Any formal proposals for changes in the sick pay scheme would be a matter for the budgetary process, which will be considered in due course by the Government, taking all factors into account.

All Ministers are aware of the need to create a supportive environment to facilitate economic recover and achieve the objective of having 100,000 more people at work by 2016, as committed to in the action plan for jobs.

We all share the Minister's wish to improve the competitive nature of enterprise. The difficulty with the proposal is that the Minister for Social Protection has form. Last year, she pushed through substantial changes to the redundancy rebate payment system. She justified this on the basis of the argument that large companies can afford to make the payment. Nobody disagrees with that but when I asked for a breakdown of the payout from the redundancy fund over a number of years, I was told by the Minister's Department that the figures were not available. Therefore, the Minister did not know how many large or small companies were involved. She made the decision completely ill prepared. I fear she will do the same again. She clearly does not like the business sector and has, since she entered her Department, produced a range of policies that are anti-business. We depend on the Minister for Jobs, Enterprise and Innovation, Deputy Richard Bruton, to defend the business sector against this.

The Minister, Deputy Richard Bruton, referred to the SFA. Its figures suggest that 88% of businesses will be affected by cash flow changes if the Minister for Social Protection, Deputy Burton, proceeds with her plan. Some 69% of businesses said it would restrict recruitment. Despite all the talk of job creation and the action plan, the proposed measure would restrict the creation of new jobs. Some 61% of firms indicated the proposal may lead to job losses. The decision is in the Government's court and it could have a negative impact on jobs.

In case the Minister for Jobs, Enterprise and Innovation would like us to believe employers do not pay their share he should note that in 2010, employers paid €5 billion towards the social insurance fund. This is 75% of the total contribution. Does the Minister agree that €5 billion is a very substantial contribution from employers generally towards the fund, and that increasing the contribution will, as said by the SFA when reflecting the views of its members, potentially add to the unemployment problem and hamper cash flow within companies?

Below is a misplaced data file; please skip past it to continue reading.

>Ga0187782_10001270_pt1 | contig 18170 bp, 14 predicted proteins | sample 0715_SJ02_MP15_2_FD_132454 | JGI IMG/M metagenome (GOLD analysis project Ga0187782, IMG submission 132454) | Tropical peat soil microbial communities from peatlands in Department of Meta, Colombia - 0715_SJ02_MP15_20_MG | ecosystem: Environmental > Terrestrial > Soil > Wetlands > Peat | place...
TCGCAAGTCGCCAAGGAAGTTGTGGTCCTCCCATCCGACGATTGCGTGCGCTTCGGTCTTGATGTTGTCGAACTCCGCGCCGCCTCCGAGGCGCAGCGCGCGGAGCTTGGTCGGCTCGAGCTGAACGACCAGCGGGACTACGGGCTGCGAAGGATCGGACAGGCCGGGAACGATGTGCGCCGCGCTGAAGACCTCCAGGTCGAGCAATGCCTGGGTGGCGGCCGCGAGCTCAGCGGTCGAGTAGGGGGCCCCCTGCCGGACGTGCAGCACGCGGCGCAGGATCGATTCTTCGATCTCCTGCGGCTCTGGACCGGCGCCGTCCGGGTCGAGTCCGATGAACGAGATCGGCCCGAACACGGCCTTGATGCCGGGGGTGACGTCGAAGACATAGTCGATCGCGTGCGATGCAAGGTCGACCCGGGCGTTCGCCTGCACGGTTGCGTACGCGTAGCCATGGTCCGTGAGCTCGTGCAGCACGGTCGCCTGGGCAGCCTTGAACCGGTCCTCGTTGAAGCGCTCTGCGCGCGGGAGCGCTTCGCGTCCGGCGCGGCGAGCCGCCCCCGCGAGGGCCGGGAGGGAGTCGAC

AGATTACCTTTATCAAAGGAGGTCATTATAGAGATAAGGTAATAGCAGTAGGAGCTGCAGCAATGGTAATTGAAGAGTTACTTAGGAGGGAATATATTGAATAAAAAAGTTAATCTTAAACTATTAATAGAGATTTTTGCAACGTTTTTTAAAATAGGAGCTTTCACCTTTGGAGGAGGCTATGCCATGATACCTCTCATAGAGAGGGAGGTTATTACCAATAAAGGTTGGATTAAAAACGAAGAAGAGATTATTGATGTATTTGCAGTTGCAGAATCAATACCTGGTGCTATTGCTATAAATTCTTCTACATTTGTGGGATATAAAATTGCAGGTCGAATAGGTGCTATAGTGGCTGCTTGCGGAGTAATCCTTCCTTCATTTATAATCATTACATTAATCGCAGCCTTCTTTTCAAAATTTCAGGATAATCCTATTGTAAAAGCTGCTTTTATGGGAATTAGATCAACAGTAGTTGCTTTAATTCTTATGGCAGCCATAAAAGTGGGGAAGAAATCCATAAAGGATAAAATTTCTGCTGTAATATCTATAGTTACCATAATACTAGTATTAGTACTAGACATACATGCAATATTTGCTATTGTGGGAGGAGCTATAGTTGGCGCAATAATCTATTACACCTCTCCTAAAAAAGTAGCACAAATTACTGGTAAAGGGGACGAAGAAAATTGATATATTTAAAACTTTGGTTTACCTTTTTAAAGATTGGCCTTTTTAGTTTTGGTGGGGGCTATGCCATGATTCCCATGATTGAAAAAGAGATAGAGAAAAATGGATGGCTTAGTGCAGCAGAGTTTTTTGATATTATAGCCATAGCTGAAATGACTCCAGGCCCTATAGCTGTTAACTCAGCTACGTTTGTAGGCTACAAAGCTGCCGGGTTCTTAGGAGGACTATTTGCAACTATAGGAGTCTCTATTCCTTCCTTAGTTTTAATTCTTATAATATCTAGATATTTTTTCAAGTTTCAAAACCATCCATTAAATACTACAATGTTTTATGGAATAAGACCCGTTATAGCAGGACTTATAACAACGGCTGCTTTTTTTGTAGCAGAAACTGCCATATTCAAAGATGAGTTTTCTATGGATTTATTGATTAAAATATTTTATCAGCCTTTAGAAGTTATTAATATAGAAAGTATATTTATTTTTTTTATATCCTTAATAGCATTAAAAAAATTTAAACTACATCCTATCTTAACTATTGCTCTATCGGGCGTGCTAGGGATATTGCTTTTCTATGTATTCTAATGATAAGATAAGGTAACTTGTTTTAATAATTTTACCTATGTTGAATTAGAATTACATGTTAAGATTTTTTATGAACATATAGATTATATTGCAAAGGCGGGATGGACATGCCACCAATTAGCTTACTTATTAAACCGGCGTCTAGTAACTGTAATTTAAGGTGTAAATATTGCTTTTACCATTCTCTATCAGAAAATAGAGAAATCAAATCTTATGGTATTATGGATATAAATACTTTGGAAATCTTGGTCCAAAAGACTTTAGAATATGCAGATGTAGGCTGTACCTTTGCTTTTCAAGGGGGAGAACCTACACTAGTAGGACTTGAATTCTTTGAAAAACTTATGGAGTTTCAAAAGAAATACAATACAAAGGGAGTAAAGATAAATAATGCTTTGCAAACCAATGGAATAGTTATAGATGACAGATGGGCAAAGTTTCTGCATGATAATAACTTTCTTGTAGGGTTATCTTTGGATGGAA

Deputy Calleary knows that budgetary decisions are collective decisions taken by the Cabinet. There is a consultative process and the Minister is open to consultation and giving groups the opportunity to make submissions. The groups have made submissions which, as the Deputy knows, signal that within small businesses, the absence rate is but a little over 2%. This is contrasted with the figure for the public service, where it can be 5%, on average. Clearly, there are germane issues. The Minister for Social Protection, Deputy Joan Burton, is concerned about the drift into long-term reliance on sickness benefits. This is an important policy issue and we need to have a debate on how the problem can be contained.

These matters will all be weighed up by the Government when making decisions. I agree with the Deputy that we can ill afford anything that would add to competitiveness problems for business. We need to remain competitive and to solve many issues. We need to see emerging from this debate a sensible set of proposals that can restore our economy and public finances.

We all agree there is a danger of dependency on illness benefit but the Minister is still dodging the question on the rate in the public sector by comparison with that in the private sector. Is the problem far greater in the former than in the latter? In asking this, I am not pitting one against the other but pointing to the nucleus of the problem.